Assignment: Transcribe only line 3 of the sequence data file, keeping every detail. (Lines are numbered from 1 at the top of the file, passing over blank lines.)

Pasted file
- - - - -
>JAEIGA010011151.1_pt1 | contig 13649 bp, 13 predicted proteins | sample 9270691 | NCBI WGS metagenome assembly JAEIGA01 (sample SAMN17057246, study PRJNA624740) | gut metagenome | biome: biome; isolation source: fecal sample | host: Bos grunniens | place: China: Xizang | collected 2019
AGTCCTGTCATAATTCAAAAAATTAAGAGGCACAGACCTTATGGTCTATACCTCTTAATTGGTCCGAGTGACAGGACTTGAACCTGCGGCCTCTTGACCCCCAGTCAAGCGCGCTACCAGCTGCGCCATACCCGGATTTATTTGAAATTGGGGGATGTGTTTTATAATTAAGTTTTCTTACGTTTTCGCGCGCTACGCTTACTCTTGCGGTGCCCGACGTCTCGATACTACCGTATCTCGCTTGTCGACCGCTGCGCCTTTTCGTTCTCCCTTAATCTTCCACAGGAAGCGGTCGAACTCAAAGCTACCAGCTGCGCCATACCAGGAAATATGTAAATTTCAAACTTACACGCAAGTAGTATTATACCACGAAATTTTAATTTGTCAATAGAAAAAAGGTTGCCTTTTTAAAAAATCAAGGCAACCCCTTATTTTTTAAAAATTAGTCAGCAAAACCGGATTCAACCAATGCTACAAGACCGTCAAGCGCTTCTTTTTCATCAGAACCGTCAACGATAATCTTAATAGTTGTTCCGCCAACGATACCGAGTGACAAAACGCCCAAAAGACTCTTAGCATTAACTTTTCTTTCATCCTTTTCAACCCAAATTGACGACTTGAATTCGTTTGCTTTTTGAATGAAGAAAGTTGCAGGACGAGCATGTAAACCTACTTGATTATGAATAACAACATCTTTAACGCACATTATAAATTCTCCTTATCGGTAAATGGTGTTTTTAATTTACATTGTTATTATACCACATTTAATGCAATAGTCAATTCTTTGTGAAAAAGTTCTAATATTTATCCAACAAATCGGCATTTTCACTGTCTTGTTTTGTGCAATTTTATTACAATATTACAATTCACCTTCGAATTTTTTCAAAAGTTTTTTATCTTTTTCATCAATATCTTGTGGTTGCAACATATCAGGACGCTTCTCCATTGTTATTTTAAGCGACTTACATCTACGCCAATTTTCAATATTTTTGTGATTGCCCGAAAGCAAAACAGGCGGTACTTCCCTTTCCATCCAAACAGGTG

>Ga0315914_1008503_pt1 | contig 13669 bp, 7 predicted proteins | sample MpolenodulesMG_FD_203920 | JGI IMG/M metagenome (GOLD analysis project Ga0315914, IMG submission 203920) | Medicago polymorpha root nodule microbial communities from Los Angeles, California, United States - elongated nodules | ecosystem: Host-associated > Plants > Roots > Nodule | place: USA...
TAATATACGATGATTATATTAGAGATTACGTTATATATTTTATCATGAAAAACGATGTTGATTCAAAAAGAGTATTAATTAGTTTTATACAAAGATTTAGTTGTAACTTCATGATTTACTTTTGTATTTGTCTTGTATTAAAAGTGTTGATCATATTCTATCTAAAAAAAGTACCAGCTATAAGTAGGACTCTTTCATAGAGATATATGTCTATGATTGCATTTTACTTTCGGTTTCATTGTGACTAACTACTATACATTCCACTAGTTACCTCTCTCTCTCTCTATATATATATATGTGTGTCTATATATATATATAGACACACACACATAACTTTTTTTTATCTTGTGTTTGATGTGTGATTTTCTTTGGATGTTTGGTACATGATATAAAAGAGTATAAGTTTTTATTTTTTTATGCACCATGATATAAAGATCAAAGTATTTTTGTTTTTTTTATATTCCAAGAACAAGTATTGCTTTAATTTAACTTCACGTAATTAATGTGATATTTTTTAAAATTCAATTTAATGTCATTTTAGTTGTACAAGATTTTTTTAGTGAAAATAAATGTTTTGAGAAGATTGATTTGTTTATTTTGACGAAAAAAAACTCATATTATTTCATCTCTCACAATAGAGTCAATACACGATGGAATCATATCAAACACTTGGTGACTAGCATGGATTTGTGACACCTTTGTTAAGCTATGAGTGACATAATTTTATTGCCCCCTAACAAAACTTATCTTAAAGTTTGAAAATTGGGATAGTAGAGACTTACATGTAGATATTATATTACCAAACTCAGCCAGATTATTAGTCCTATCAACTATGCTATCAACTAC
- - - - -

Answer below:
>Ga0315914_1008503_pt1 | contig 13669 bp, 7 predicted proteins | sample MpolenodulesMG_FD_203920 | JGI IMG/M metagenome (GOLD analysis project Ga0315914, IMG submission 203920) | Medicago polymorpha root nodule microbial communities from Los Angeles, California, United States - elongated nodules | ecosystem: Host-associated > Plants > Roots > Nodule | place: USA...